The upper open end 28 of the bag 25 (FIG. 9) may be closed as by means of a tiestring 35 which may be wound around the top of the bag after it has been pulled together. Alternatively, a tiestring in the form of a pull strap, or banding material made of plastic or metal may be used. Preferably, the tiestring 35 is secured to the side stitching of the bag, as at 36, so that the operator filling and closing the bag has a drawstring readily available. Since the mass and stiffness of the material being closed by the drawstrings at the top of the bag is so great, it has been found to be impossible to close the top of the bag with a tiestring without leaving as much as a 4 or 5-inch opening through which sand and gravel could be lost from the bag due to the constant pounding of wave action. In view of this, double closures were provided at the top of each bag and a method developed for closing the bag so that no sand or gravel was lost from it except through rupture.
To form a second closure, a pair of open-ended drawcord pockets, one of which is shown at 37, were stitched, as at 38, to both sides of the outside of the bag. The pockets were large enough to permit passing a pair of drawcords 40 and 41 in opposite directions through the pocket 37, around the neck 32 of the bag 25 and through the other pocket on the back side of the bag. Thus, two looped drawcords 40 and 41 were provided extending around the bag in opposite directions so that when the ends of the drawcords 40 and 41 were drawn in opposite directions the neck of the bag would be closed. In some circumstances, the use of a single drawcord may be sufficient. Also, a series of loops or anchoring rings could be used instead of pockets 37.
While the gravel bags may be filled in any suitable manner, one operation is shown in FIG. 4 wherein a bag 25 is shown positioned within a metal container 42 with the upper opened end of the bag 28 surrounding the filling spout 30 of the sand and gravel hopper 31. The operator 43 operates the lever 44 to fill the bag 25 to the desired height. The gravel bag 25 is then closed as illustrated in the sequential steps of FIGS. 5 through 8. In FIG. 5, the small diameter end 28 of the bag 25 has been pulled off the filling spout 30. In FIG. 6, the operator has wound the tiestring 35 around the top of the bag and tied it to close the top of the bag as tightly as possible. The operator then pushes the closed top of the bag and tied string 35 downwardly into the bag to the position shown in FIG. 7. With the upper tied end of the bag pushed downwardly below the drawcord loop 37, the drawcords 40 and 41 are then pulled in opposite directions to close the bag at the elevation of the drawcord loop 37. The drawcords 40 and 41 are then tied together or otherwise secured to prevent their running backward through the drawcord loops.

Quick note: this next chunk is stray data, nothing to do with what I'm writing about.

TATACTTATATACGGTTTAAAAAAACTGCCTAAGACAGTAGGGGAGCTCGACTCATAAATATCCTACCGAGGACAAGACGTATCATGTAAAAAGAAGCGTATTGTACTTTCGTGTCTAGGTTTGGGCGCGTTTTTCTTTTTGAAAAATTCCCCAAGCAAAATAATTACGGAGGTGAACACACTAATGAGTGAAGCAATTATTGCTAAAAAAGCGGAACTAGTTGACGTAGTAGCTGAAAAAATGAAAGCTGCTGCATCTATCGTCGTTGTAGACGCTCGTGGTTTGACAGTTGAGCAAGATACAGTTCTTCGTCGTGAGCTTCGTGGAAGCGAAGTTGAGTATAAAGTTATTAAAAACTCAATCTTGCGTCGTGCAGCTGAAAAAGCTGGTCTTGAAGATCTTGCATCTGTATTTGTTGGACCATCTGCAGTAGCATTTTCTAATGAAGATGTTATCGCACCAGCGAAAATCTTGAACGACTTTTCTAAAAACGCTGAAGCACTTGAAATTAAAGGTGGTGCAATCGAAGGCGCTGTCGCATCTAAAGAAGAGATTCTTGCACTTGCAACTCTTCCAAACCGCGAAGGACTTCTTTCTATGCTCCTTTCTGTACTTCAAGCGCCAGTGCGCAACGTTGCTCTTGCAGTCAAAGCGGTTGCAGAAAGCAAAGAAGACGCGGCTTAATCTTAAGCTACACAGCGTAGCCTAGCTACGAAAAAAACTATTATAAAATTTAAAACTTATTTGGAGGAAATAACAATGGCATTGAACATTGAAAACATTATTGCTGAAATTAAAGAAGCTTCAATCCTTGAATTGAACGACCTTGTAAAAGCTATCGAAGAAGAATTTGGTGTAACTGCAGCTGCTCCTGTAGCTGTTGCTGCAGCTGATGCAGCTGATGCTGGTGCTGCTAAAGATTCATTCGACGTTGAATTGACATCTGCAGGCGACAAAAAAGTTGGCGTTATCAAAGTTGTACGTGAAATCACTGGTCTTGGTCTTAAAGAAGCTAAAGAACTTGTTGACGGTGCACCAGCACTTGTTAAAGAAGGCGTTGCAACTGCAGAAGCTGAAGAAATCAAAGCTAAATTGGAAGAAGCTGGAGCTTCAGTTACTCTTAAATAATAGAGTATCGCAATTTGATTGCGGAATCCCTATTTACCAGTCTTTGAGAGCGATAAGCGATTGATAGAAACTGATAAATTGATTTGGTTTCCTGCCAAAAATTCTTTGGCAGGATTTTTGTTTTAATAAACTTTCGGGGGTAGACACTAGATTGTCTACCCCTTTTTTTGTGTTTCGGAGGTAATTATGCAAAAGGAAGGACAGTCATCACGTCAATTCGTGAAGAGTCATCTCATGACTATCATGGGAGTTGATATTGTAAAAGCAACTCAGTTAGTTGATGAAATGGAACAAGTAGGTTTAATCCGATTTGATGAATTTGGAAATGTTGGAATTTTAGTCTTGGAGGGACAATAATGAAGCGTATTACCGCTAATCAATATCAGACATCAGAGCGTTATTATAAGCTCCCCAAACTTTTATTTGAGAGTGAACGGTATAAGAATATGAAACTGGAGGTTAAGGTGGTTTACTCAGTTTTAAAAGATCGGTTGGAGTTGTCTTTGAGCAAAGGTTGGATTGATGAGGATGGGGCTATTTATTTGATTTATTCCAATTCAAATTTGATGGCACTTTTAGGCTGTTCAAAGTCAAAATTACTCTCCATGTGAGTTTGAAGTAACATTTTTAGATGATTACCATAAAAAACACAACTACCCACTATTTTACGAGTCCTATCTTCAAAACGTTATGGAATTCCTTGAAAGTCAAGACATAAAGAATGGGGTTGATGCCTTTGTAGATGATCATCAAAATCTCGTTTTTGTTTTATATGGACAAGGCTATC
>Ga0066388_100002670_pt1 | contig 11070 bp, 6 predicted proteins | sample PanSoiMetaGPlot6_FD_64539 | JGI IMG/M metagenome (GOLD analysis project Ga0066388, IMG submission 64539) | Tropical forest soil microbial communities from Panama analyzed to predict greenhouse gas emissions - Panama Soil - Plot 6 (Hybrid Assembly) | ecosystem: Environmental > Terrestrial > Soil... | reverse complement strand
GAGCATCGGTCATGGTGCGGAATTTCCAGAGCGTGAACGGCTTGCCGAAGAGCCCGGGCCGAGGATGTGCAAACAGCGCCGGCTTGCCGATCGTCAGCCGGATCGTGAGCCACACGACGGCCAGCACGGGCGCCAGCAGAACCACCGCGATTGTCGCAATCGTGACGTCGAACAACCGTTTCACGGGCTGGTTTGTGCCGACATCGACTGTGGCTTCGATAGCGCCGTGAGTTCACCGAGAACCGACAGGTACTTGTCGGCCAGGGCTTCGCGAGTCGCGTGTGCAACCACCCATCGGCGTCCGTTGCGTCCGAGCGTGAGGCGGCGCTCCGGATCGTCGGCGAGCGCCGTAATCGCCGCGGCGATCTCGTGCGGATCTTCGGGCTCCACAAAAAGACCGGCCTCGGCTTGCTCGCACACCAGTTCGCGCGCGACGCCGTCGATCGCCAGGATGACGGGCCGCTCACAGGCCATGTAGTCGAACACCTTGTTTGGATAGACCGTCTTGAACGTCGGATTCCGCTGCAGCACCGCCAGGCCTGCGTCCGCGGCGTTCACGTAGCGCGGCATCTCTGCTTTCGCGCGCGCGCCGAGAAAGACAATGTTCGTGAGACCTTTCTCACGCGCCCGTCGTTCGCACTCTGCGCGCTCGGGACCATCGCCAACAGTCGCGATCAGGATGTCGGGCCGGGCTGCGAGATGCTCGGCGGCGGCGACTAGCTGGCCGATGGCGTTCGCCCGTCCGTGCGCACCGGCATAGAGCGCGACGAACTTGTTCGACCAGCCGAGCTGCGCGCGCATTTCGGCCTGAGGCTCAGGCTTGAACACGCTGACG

Thus, it may be seen in FIG. 8 that the sand and gravel bag 25 has been closed twice thus precluding any escape of sand or gravel. In addition, the first closure 35 has been put in an area below the drawcord loop 37 so that it cannot be damaged by handling or acted upon by wave or ice action. Further, the loops 37 provide anchoring means preventing the drawcords 40 and 41 from slipping off the closed end of the bag 25. Obviously, it may be seen that the position of the loop 37 must be at a distance above the normal fill line 45 of the bag so that enough room is provided above the sand in the bag to hold the turned down top of the bag's drawstring 35 and still permit the sides of the bag to be drawn together tightly enough by the drawcords 40 and 41 to effectively close the open end of the bag 25.
After the sand and gravel bags have been made up to serve as anchoring means for the fabric sheets covering the size of the island, they may be deposited on top of the fabric in any suitable manner. For example, as illustrated in FIG. 3 a crane 46 with lifting tongs 47 is used since each bag may weigh several tons. Further, as shown in FIG. 4, the bag container 42 may be provided with lifting arms 48 and pad eyes 49. The lifting arms 48 are spaced to be engaged by a forklift truck which picks the container and gravel bag up and transports it to a desired location where the can is dumped over on its side and pulled off the bag by means of the pad eyes 49. Any other suitable arrangement of handling bags may be employed and since it does not form part of the present invention no further description will be given at this point.